Something I’ve found when I’m coaching leaders is that a lot of really important conversations they should be having with people simply don’t happen. Anything from poor behaviours in team meetings, to encouraging staff back into the workplace after illness. The problem here is that these issues don’t magically go away. In fact, unattended they can grow day by day until it feels like they can’t be faced. So, nothing changes, or the situation worsens.
Here are the biggest reasons I hear for avoidance: The topic, the person, their relationship to that person, risk and fear of it going wrong for both parties, their personality type – especially people pleasers, fixed positions, judgement and bias, not enough time, leaving it too late. If you recognise any these in yourself, and are currently avoiding a conversation, you need a model to de-risk it. Here’s one that works.
I call the model TICAS: Topic, Impact, Curiosity, Action, Support. Call the person in and apply it. Here’s an example:
Topic: “John, when you were in the team meeting yesterday you talked over people on 5 separate occasions.”
Tip: Use solid data, avoids argument and losing control of the conversation.
Impact: “Some of the team felt that you weren’t listening to them, and as a result, they are less likely to contribute their ideas in future. That’s not where we want to be as a team.”
Tip: Don’t miss out this section by assuming others can make the connection between their behaviour and the impact on others. Many people lack self-awareness, so be clear.
Curiosity: “So, I was just curious to what extent you were aware of what you were doing and the impact it was having.”
Tip: This is the most important part of the conversation, maintaining an openness to listen to the other person and give them a chance to respond from their perspective.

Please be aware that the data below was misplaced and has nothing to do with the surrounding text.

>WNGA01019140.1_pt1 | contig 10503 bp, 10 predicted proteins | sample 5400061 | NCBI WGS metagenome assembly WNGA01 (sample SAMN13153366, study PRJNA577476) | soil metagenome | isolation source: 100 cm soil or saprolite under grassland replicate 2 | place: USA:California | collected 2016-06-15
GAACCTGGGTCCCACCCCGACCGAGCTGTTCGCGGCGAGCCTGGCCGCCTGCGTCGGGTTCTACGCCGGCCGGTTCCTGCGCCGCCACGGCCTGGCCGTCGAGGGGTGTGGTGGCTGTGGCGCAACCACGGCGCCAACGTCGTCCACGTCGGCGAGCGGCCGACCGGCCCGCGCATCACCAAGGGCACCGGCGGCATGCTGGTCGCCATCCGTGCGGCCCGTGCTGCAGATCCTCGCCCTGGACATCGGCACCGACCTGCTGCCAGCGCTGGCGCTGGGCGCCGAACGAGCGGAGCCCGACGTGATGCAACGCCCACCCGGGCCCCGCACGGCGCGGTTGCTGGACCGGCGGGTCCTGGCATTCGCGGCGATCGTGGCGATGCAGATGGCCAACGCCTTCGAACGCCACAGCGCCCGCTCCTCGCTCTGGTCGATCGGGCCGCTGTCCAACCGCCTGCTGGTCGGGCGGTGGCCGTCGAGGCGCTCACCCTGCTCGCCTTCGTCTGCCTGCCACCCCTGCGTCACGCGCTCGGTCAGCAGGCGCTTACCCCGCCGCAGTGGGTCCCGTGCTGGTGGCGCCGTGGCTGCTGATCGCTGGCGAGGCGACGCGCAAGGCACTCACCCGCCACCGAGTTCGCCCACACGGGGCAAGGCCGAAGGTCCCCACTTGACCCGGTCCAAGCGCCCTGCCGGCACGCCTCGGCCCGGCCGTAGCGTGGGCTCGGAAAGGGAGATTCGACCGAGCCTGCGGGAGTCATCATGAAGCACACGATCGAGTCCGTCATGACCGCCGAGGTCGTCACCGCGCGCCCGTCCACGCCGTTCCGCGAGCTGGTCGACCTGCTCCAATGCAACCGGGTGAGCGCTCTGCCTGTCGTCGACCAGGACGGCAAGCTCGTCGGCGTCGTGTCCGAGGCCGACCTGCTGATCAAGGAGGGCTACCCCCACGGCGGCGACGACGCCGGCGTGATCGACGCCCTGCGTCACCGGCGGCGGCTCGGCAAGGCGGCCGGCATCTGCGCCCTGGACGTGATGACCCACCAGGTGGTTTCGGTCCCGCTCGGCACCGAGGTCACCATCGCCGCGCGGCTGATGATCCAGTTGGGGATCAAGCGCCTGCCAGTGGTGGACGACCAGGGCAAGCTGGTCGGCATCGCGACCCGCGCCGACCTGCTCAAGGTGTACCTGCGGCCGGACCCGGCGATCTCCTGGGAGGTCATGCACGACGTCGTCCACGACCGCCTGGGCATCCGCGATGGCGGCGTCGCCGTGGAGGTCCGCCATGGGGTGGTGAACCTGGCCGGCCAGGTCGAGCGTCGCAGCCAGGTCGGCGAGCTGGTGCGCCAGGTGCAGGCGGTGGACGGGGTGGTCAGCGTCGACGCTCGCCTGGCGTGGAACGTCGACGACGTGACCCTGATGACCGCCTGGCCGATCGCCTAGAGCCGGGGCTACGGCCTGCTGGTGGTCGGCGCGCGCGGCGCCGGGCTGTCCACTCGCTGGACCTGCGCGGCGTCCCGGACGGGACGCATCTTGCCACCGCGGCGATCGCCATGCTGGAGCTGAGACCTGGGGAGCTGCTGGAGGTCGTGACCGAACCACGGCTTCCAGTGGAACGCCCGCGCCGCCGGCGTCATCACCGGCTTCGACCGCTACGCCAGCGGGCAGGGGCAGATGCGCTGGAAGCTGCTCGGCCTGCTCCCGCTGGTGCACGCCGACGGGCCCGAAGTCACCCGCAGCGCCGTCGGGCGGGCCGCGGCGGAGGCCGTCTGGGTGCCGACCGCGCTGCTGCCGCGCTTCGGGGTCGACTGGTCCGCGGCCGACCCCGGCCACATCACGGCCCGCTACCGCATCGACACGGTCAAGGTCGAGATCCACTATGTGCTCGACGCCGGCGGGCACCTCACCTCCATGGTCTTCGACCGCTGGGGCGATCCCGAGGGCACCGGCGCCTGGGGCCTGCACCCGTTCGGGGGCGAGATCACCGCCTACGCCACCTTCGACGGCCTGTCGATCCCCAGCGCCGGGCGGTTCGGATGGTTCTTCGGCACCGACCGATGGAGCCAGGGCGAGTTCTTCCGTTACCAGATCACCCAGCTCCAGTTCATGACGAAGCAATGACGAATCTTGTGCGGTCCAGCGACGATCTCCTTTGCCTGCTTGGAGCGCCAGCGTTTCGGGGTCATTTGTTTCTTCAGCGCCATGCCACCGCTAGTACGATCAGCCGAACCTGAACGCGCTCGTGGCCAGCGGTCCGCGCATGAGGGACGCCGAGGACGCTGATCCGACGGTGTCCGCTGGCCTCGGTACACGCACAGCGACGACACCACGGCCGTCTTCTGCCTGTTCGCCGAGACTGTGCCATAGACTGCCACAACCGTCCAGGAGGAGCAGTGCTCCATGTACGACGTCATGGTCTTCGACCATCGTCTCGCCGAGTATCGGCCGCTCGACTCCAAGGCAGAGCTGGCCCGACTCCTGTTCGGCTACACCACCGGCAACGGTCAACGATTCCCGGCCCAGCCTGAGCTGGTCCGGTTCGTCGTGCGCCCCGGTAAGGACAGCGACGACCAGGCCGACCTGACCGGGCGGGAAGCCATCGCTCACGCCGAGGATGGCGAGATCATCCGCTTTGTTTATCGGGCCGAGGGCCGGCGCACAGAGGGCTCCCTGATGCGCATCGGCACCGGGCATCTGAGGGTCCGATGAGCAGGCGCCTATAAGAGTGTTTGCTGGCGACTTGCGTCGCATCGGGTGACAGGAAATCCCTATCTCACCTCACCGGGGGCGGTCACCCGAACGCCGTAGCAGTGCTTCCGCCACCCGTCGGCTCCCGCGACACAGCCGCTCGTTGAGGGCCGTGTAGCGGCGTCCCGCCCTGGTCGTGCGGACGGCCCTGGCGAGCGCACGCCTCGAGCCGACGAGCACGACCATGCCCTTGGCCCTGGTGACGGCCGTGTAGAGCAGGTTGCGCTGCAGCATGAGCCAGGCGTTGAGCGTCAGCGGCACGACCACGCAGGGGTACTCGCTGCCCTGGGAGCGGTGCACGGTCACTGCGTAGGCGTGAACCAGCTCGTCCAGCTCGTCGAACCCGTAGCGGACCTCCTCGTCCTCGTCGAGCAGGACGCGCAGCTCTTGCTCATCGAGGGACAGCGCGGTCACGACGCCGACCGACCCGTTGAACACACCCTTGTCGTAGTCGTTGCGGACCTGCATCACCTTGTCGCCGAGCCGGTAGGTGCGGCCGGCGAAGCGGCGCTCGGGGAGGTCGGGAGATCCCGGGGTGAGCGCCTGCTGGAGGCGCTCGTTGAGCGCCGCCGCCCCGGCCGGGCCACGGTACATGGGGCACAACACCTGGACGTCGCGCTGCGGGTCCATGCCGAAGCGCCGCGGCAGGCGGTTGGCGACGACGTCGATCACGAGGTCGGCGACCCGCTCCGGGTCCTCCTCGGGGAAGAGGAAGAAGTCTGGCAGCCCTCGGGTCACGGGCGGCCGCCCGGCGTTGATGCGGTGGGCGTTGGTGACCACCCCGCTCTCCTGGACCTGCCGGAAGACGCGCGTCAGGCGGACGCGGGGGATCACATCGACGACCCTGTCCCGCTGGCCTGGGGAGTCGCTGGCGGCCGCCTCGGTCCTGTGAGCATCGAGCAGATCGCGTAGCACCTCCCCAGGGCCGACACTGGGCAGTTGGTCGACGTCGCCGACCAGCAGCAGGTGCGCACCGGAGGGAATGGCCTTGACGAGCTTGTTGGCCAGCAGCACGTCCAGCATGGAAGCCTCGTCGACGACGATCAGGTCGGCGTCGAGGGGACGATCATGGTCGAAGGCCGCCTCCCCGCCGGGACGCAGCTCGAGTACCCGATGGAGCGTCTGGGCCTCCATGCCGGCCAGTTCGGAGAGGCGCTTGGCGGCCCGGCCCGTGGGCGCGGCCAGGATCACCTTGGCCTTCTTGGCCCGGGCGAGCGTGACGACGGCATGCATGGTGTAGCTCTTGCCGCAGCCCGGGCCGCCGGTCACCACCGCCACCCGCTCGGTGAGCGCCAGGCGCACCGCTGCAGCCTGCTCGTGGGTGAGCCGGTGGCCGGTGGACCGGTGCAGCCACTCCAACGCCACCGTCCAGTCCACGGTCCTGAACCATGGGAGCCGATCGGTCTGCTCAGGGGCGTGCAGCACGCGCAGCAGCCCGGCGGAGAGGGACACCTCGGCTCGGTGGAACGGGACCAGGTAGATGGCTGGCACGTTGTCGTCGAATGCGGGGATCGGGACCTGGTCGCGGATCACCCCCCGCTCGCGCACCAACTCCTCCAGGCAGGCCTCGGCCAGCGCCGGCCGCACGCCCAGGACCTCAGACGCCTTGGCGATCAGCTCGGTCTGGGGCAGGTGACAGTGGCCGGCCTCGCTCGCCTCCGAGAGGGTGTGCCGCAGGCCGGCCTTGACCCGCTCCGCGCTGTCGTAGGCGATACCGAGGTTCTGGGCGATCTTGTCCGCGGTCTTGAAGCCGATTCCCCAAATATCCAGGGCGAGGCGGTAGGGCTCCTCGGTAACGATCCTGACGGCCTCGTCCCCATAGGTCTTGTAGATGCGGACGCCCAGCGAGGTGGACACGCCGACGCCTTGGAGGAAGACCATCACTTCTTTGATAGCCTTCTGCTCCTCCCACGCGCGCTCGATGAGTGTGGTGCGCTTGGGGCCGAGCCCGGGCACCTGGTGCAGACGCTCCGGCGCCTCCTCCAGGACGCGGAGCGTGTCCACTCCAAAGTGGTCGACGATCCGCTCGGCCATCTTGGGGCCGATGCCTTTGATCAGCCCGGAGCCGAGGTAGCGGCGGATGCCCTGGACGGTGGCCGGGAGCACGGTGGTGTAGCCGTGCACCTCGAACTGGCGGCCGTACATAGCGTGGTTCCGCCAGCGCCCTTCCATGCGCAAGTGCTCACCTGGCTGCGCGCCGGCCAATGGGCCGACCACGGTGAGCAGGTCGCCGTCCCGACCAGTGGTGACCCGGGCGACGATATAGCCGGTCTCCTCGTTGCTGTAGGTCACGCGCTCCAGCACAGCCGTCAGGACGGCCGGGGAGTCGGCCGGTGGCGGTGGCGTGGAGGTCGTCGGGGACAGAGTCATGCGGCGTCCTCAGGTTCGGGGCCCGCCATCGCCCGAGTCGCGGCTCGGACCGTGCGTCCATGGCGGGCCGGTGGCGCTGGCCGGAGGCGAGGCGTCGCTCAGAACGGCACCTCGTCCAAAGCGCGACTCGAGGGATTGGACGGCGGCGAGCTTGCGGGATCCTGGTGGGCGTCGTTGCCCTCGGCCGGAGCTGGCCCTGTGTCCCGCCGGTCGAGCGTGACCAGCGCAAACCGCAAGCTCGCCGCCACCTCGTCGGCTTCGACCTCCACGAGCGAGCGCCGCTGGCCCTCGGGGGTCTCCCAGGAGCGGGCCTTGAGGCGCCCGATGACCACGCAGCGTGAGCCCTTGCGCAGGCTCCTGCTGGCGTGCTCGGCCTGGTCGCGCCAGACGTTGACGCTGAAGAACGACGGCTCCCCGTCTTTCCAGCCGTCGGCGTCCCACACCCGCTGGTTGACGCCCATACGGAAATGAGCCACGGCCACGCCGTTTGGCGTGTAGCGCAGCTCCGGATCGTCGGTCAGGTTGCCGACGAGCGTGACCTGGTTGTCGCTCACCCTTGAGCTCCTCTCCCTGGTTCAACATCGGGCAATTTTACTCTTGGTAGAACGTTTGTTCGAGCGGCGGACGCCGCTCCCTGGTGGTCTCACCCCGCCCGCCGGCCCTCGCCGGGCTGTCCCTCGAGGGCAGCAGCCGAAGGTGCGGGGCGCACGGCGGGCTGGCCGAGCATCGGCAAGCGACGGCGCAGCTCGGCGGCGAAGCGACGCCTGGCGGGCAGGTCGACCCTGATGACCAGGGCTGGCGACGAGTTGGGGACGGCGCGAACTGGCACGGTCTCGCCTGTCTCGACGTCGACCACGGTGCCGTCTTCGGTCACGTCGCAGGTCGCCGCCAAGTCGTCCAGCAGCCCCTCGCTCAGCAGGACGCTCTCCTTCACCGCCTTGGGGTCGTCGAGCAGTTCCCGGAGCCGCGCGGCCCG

Action: “So what thoughts do YOU have about how you can change your behaviour in these meetings?”
Tip: Avoid ‘what are WE going to do about it?’ They have to fix it in their way and you are not responsible. Probe for what might get in the way of their solution and how they can mitigate against it.
Support: “What support do you need from me/team/manager/HR/organisation?”
Tip: If you’ve used the model well, they will probably so ‘It’s ok, I’ve got this’. In any case, end the conversation by suggesting a follow up chat to check on progress.
If you miss out a section, the conversation can de-rail or be less effective. If you ignore the flow of the TICAS model and use sections in the wrong order, you will increase your risk of triggering the other person into negative reaction. Watch what happens when you start in the wrong place:
Starting with Impact: John, people don’t like it when you talk over them, and you’ve got to remember we’re a team.
Possible reaction: ‘When did I talk over them – no one’s said anything to me’ (No specific context given for the discussion)
Starting with Curiosity: “John, how do you feel when someone talks over you in a meeting?”
Possible reaction: “I guess I wouldn’t like it…” (Feels guarded, suspicious, unprepared, confused, anxious about where the conversation is going)
Starting with Action: “John, when are you going to stop talking over people in meetings?”
Possible reaction: ‘I don’t….’ (Feels ambushed, accusation from nowhere, likely to defend)
Starting with Support: “John, what have we got to do to get you listening to other people?”
Possible reaction: “What ideas have you got?” (Puts the onus on you to solve his problem)
Difficult conversations are generally termed ‘Transformational conversations’ nowadays, since both parties benefit from the openness and insights available, when they’re done well. Take courage, prepare well and have a go at one this week.
Ian McKechnie has over 20 years’ experience in the financial services and marketing sectors, and over 10 years’ experience as MD of a client research company.